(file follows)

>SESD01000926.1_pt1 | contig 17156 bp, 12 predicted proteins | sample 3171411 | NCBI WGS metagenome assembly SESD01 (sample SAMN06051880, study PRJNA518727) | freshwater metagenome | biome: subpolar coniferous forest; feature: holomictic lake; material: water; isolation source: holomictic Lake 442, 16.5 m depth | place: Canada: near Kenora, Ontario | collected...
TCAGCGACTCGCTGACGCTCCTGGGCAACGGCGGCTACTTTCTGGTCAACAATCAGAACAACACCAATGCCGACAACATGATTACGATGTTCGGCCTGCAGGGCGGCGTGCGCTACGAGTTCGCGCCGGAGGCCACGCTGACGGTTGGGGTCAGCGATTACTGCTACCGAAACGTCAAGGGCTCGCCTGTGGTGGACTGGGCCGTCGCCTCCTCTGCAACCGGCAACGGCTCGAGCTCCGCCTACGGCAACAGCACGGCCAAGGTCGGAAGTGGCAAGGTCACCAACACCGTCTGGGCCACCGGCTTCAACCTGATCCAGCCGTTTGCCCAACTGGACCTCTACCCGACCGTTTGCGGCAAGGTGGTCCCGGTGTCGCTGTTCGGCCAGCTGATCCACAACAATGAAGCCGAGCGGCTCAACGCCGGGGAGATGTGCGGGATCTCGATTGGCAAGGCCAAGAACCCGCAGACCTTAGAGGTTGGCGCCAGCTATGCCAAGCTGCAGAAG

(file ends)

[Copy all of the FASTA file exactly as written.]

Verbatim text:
>SESD01000926.1_pt1 | contig 17156 bp, 12 predicted proteins | sample 3171411 | NCBI WGS metagenome assembly SESD01 (sample SAMN06051880, study PRJNA518727) | freshwater metagenome | biome: subpolar coniferous forest; feature: holomictic lake; material: water; isolation source: holomictic Lake 442, 16.5 m depth | place: Canada: near Kenora, Ontario | collected...
TCAGCGACTCGCTGACGCTCCTGGGCAACGGCGGCTACTTTCTGGTCAACAATCAGAACAACACCAATGCCGACAACATGATTACGATGTTCGGCCTGCAGGGCGGCGTGCGCTACGAGTTCGCGCCGGAGGCCACGCTGACGGTTGGGGTCAGCGATTACTGCTACCGAAACGTCAAGGGCTCGCCTGTGGTGGACTGGGCCGTCGCCTCCTCTGCAACCGGCAACGGCTCGAGCTCCGCCTACGGCAACAGCACGGCCAAGGTCGGAAGTGGCAAGGTCACCAACACCGTCTGGGCCACCGGCTTCAACCTGATCCAGCCGTTTGCCCAACTGGACCTCTACCCGACCGTTTGCGGCAAGGTGGTCCCGGTGTCGCTGTTCGGCCAGCTGATCCACAACAATGAAGCCGAGCGGCTCAACGCCGGGGAGATGTGCGGGATCTCGATTGGCAAGGCCAAGAACCCGCAGACCTTAGAGGTTGGCGCCAGCTATGCCAAGCTGCAGAAG